AdobeStock_112465076-1-300x164The Financial Industry Regulatory Authority (FINRA) barred former LPL broker Laura Shean from the industry for allegedly converting approximately $124,000 in customer funds between March 2017 and October 2017. Shean allegedly made tax payments for her own benefit to the IRS by improperly directing the IRS to debit funds from a customer’s brokerage account. The payments totaled $124,000. This resulted in a permanent bar from the industry by FINRA. Shean was previously registered with Merrill Lynch in New York, New York from March 1996 until March 1999, and LPL in Medford, Oregon from March 1999 until November 2017. She has one customer dispute against her, one regulatory pending matter, one investigation and one employment separation after allegations. She is not currently registered as a broker.

According to a recent InvestmenNews article, Merrill Lynch has reached an agreement with the Securities and Exchange Commission (SEC) related to its sale of shares of a Chinese software company that has been found to be operating a fraud scheme. The SEC claimed that Merrill failed to perform proper due diligence functions in the unregistered sales of shares of Longtop Financial Technology Ltd. Merrill Lynch will be required to pay a penalty of $1.25 million and more than $154,000 in disgorgement and prejudgment interest from commissions and fees earned on the improper sales. The bank also agreed to be censured and consented to the order requiring it to cease and desist from committing or causing any future violations of the registration provisions of the Securities Act. The distribution generated almost $38 million in proceeds for the overseas issuer and its affiliates. According to the case summary, from January 2011 until August 2011, Merrill violated the registration provisions of federal securities laws by effecting unregistered sales of nearly three million shares of Longtop Financial securities for a customer.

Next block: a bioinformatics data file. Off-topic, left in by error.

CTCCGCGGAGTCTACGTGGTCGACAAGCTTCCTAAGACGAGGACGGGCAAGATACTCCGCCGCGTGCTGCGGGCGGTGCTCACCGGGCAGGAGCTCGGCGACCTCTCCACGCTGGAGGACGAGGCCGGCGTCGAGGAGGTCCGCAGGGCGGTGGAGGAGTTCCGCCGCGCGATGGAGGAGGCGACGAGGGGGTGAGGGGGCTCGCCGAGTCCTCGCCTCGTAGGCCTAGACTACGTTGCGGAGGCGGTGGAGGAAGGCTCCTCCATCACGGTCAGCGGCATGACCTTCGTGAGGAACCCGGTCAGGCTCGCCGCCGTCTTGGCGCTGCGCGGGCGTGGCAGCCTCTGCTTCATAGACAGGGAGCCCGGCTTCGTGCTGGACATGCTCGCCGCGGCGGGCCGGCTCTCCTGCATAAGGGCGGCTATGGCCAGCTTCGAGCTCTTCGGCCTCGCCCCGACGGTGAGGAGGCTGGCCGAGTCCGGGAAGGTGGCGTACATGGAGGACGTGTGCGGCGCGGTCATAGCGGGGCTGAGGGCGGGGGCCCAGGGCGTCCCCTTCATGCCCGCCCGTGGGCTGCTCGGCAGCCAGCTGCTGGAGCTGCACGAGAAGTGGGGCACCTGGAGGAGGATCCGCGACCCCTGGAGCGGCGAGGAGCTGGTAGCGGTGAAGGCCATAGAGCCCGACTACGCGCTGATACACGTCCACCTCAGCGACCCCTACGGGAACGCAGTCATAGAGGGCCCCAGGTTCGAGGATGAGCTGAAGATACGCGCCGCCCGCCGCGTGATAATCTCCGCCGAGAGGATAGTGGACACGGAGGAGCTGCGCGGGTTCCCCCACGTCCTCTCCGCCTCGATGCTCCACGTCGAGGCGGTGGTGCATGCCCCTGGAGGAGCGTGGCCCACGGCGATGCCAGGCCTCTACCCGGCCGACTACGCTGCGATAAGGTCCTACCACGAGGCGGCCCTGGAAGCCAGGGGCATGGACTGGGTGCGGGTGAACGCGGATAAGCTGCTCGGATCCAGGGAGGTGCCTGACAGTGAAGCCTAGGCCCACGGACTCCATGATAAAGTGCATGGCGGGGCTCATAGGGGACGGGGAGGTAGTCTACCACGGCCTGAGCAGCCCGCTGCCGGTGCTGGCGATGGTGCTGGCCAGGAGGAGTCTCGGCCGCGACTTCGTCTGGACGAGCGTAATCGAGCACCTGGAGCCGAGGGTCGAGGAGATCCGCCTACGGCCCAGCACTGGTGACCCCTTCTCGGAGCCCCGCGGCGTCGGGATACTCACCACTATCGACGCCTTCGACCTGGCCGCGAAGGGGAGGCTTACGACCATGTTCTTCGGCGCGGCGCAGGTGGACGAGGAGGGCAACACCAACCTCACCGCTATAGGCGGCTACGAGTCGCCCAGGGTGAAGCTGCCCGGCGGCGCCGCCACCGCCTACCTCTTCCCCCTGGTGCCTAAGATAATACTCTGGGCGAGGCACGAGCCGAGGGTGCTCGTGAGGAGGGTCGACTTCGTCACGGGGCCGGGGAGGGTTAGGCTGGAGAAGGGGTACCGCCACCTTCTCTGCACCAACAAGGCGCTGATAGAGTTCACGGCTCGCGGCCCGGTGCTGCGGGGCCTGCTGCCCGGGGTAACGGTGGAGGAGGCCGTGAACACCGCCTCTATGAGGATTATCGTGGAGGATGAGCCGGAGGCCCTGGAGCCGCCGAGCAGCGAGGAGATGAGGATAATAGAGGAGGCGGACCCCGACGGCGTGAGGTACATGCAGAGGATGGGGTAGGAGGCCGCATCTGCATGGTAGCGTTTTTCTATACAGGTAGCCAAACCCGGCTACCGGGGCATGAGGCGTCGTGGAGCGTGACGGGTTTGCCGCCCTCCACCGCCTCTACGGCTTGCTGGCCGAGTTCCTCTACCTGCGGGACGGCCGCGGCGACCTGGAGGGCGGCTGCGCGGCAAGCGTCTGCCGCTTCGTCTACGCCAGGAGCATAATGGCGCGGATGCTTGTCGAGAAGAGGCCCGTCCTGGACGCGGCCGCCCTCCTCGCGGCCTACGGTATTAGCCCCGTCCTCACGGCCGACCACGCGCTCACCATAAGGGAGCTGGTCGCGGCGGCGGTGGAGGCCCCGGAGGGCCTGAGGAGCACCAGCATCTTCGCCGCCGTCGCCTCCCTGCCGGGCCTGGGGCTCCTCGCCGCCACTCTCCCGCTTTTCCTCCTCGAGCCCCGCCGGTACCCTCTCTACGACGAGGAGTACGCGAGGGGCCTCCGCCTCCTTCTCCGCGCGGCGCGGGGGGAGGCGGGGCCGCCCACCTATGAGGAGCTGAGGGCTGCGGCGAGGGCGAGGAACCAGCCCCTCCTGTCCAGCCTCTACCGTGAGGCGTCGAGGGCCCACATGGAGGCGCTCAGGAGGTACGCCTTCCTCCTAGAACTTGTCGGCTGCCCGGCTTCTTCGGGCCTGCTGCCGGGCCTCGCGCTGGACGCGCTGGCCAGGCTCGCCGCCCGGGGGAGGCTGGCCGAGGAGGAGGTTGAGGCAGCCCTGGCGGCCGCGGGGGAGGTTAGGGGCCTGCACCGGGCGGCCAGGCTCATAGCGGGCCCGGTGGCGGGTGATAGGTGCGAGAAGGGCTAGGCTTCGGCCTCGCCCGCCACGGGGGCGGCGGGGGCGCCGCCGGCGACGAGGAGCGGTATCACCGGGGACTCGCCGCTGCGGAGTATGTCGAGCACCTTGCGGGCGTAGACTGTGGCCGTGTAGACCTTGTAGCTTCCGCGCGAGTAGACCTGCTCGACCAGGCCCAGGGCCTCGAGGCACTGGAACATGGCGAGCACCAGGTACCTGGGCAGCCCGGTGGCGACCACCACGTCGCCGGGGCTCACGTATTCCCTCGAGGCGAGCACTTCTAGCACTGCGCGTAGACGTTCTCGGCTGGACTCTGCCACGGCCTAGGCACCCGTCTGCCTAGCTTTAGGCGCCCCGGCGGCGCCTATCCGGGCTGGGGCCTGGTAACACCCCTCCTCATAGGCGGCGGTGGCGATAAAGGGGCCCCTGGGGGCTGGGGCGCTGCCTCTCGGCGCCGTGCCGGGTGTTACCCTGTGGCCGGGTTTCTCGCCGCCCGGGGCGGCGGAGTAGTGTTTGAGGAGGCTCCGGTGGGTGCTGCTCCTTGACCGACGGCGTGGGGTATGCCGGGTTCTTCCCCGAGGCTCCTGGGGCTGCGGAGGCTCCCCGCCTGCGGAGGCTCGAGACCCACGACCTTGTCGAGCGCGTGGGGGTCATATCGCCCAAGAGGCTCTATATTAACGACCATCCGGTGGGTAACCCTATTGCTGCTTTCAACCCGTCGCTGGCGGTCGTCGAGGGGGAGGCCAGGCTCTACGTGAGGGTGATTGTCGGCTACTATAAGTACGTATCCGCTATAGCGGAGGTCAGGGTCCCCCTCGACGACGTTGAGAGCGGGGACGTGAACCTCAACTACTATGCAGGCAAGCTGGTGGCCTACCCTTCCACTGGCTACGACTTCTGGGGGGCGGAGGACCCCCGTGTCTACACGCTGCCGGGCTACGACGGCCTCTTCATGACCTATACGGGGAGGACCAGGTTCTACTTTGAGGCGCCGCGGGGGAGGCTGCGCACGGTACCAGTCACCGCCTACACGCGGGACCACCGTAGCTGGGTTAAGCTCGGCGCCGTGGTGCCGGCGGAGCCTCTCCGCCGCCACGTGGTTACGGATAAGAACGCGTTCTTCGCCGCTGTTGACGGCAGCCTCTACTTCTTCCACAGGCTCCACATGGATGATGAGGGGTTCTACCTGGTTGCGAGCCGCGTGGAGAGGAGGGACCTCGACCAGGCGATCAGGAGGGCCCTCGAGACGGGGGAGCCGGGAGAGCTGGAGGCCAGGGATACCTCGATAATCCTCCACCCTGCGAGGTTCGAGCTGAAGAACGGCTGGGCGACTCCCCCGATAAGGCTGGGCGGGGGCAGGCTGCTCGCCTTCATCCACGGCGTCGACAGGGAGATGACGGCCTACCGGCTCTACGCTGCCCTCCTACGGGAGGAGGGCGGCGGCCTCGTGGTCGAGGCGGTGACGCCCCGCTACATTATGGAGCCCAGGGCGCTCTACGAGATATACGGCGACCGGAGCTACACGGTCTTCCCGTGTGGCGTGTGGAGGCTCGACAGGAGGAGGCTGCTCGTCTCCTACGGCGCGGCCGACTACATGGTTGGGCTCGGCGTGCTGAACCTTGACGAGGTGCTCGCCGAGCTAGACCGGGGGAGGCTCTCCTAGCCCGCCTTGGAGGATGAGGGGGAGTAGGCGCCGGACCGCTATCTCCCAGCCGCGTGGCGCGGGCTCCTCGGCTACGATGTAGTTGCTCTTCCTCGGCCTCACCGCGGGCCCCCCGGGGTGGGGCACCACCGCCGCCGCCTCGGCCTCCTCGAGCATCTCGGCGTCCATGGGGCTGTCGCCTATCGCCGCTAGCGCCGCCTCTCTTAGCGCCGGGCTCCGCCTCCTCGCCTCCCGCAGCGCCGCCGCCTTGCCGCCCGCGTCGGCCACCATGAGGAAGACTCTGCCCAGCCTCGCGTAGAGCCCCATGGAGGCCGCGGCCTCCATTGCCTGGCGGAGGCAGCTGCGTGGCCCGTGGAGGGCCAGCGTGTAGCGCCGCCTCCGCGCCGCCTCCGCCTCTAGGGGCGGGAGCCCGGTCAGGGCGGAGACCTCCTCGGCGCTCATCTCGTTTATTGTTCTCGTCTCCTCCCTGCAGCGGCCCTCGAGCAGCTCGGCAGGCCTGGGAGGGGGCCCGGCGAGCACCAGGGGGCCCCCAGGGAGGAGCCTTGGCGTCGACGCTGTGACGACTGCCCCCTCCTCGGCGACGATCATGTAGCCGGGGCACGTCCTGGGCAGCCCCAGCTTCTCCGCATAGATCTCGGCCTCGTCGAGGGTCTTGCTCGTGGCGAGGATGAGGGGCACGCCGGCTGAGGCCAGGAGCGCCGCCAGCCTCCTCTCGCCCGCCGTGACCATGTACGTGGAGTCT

AdobeStock_17723177-1-300x175According to a recent Letter of Acceptance, Waiver and Consent (AWC) with the Financial Industry Regulatory Authority (FINRA), Pavel Shklyar was accused of violating industry rules and regulations. FINRA was investigating Shklyar for his participation in potential private securities transactions, and he did not provide requested documents to FINRA. This resulted in an automatic bar from the industry. Previously, Pavel Shklyar was registered with Josephthal & Co., Bernard L. Madoff, Credit Suisse, Salomon Smith Barney, ICAP/Investment Services and Trading, RBC Professional Trader Group, Merrill Lynch and J.P. Morgan in Norwood, New Jersey from January 2015 until February 2018. He is not currently registered as a broker and was barred from the industry, according to his online, public records with FINRA. If you or someone you know lost money with Mr. Shklyar and would like to bring a claim against J.P. Morgan for your losses, please call us today to find out how to do so on a contingency fee basis in the FINRA arbitration forum.